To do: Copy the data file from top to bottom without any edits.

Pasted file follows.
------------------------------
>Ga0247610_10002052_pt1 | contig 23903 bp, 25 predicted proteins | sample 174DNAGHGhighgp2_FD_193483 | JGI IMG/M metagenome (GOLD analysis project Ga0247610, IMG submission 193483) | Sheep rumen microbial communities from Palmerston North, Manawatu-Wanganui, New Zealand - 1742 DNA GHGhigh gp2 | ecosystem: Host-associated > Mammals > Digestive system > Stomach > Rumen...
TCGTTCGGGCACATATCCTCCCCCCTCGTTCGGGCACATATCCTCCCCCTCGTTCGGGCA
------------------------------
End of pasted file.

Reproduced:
>Ga0247610_10002052_pt1 | contig 23903 bp, 25 predicted proteins | sample 174DNAGHGhighgp2_FD_193483 | JGI IMG/M metagenome (GOLD analysis project Ga0247610, IMG submission 193483) | Sheep rumen microbial communities from Palmerston North, Manawatu-Wanganui, New Zealand - 1742 DNA GHGhigh gp2 | ecosystem: Host-associated > Mammals > Digestive system > Stomach > Rumen...
TCGTTCGGGCACATATCCTCCCCCCTCGTTCGGGCACATATCCTCCCCCTCGTTCGGGCA